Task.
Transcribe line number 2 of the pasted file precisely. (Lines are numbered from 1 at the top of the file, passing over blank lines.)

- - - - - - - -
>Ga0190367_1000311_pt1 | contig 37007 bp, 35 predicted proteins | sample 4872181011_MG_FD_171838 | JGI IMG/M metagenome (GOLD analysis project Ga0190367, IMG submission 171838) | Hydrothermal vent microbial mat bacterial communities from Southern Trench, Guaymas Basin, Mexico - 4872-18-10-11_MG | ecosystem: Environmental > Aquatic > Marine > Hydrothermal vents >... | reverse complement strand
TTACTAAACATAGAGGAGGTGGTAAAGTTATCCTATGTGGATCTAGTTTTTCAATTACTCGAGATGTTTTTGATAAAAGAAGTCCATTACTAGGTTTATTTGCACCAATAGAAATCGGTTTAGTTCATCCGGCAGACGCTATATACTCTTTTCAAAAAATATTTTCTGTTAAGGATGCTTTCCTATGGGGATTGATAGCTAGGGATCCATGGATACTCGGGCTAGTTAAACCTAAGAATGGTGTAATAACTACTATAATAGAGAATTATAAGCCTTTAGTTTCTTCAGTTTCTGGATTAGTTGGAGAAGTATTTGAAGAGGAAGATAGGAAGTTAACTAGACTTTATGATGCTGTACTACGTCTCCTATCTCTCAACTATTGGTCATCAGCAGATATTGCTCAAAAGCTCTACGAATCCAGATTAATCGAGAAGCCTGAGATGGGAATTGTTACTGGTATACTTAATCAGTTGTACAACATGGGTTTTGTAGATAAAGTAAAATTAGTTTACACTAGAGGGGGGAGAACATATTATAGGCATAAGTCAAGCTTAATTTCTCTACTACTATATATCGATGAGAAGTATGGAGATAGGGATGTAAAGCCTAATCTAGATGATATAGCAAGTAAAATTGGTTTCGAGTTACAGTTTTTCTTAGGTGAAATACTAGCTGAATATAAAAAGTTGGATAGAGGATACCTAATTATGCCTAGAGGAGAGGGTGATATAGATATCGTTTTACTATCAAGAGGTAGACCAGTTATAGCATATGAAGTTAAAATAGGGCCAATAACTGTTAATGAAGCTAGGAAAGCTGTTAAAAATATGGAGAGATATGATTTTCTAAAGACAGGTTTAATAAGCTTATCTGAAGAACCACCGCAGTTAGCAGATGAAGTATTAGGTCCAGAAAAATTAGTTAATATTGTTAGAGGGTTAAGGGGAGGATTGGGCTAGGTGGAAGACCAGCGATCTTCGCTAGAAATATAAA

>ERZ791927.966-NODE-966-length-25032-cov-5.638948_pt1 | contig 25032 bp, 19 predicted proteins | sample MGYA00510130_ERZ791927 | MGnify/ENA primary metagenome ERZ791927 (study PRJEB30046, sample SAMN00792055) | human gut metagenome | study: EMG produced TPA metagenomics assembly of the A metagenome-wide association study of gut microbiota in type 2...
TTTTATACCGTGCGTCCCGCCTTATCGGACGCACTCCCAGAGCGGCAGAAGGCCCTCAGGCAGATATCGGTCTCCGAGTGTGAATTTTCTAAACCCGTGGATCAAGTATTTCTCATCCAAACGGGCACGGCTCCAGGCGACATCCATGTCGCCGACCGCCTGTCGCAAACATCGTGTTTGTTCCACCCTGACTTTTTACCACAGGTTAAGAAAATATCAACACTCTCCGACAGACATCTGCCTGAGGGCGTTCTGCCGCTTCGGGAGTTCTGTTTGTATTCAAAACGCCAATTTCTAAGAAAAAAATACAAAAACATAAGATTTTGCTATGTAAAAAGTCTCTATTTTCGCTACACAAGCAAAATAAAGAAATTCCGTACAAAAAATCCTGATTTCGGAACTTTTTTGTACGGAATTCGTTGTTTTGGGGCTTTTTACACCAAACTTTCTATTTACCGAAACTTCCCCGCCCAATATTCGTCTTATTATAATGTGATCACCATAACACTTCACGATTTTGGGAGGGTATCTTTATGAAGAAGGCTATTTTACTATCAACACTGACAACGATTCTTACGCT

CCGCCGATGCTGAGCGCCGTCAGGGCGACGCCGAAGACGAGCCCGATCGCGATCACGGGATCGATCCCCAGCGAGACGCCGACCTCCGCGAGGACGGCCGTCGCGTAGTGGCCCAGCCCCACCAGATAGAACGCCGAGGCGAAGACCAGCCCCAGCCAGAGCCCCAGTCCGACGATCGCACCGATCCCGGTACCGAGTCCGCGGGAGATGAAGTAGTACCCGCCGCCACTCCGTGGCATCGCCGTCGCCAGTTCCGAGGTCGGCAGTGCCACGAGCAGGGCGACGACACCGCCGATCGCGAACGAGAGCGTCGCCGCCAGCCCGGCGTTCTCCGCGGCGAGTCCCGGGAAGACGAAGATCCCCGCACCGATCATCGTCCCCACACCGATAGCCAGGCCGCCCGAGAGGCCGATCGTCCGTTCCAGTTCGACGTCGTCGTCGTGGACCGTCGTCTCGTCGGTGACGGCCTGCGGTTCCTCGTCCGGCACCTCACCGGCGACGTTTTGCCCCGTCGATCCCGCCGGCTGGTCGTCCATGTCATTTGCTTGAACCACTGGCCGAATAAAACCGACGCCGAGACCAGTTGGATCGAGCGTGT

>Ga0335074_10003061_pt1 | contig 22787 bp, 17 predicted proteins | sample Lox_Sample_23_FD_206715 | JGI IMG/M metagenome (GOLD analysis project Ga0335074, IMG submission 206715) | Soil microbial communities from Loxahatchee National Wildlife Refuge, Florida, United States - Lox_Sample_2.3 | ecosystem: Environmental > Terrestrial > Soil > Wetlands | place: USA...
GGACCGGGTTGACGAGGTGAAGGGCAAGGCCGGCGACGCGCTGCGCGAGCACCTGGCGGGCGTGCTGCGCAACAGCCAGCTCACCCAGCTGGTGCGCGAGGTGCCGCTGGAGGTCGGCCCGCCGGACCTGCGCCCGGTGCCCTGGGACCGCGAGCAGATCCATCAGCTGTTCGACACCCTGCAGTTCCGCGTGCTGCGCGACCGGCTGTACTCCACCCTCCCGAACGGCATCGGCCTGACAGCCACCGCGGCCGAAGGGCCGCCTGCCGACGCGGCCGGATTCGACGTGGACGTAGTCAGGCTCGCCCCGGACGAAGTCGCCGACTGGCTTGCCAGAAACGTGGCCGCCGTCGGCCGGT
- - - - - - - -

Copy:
TTACTAAACATAGAGGAGGTGGTAAAGTTATCCTATGTGGATCTAGTTTTTCAATTACTCGAGATGTTTTTGATAAAAGAAGTCCATTACTAGGTTTATTTGCACCAATAGAAATCGGTTTAGTTCATCCGGCAGACGCTATATACTCTTTTCAAAAAATATTTTCTGTTAAGGATGCTTTCCTATGGGGATTGATAGCTAGGGATCCATGGATACTCGGGCTAGTTAAACCTAAGAATGGTGTAATAACTACTATAATAGAGAATTATAAGCCTTTAGTTTCTTCAGTTTCTGGATTAGTTGGAGAAGTATTTGAAGAGGAAGATAGGAAGTTAACTAGACTTTATGATGCTGTACTACGTCTCCTATCTCTCAACTATTGGTCATCAGCAGATATTGCTCAAAAGCTCTACGAATCCAGATTAATCGAGAAGCCTGAGATGGGAATTGTTACTGGTATACTTAATCAGTTGTACAACATGGGTTTTGTAGATAAAGTAAAATTAGTTTACACTAGAGGGGGGAGAACATATTATAGGCATAAGTCAAGCTTAATTTCTCTACTACTATATATCGATGAGAAGTATGGAGATAGGGATGTAAAGCCTAATCTAGATGATATAGCAAGTAAAATTGGTTTCGAGTTACAGTTTTTCTTAGGTGAAATACTAGCTGAATATAAAAAGTTGGATAGAGGATACCTAATTATGCCTAGAGGAGAGGGTGATATAGATATCGTTTTACTATCAAGAGGTAGACCAGTTATAGCATATGAAGTTAAAATAGGGCCAATAACTGTTAATGAAGCTAGGAAAGCTGTTAAAAATATGGAGAGATATGATTTTCTAAAGACAGGTTTAATAAGCTTATCTGAAGAACCACCGCAGTTAGCAGATGAAGTATTAGGTCCAGAAAAATTAGTTAATATTGTTAGAGGGTTAAGGGGAGGATTGGGCTAGGTGGAAGACCAGCGATCTTCGCTAGAAATATAAA